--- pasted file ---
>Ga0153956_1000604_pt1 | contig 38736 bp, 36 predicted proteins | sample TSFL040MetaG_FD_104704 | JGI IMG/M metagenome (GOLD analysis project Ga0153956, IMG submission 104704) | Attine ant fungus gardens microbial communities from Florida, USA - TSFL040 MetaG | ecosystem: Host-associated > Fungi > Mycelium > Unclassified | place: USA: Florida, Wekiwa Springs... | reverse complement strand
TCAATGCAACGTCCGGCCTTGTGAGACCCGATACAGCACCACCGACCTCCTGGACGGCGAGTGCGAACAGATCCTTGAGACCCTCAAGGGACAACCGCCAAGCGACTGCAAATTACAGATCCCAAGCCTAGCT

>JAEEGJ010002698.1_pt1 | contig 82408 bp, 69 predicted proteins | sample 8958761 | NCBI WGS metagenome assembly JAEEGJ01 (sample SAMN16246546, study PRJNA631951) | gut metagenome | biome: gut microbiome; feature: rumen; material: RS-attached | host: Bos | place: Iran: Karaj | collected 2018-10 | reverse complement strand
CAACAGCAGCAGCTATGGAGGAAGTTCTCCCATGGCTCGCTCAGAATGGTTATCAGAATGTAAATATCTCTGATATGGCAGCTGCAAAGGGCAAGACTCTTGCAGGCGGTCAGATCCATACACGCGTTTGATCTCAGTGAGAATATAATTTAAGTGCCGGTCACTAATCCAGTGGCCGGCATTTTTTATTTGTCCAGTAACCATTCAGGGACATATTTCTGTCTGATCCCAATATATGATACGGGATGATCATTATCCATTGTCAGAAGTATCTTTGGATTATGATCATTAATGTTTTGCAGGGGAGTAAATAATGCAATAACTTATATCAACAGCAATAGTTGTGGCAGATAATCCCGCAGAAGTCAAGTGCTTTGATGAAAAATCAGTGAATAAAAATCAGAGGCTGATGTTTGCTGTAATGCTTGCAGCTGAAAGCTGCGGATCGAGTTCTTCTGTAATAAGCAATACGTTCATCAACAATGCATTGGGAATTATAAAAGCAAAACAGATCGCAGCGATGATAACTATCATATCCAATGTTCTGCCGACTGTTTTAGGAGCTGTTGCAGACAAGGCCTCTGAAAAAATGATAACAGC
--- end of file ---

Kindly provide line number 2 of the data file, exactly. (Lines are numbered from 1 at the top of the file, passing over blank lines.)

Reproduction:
TCAATGCAACGTCCGGCCTTGTGAGACCCGATACAGCACCACCGACCTCCTGGACGGCGAGTGCGAACAGATCCTTGAGACCCTCAAGGGACAACCGCCAAGCGACTGCAAATTACAGATCCCAAGCCTAGCT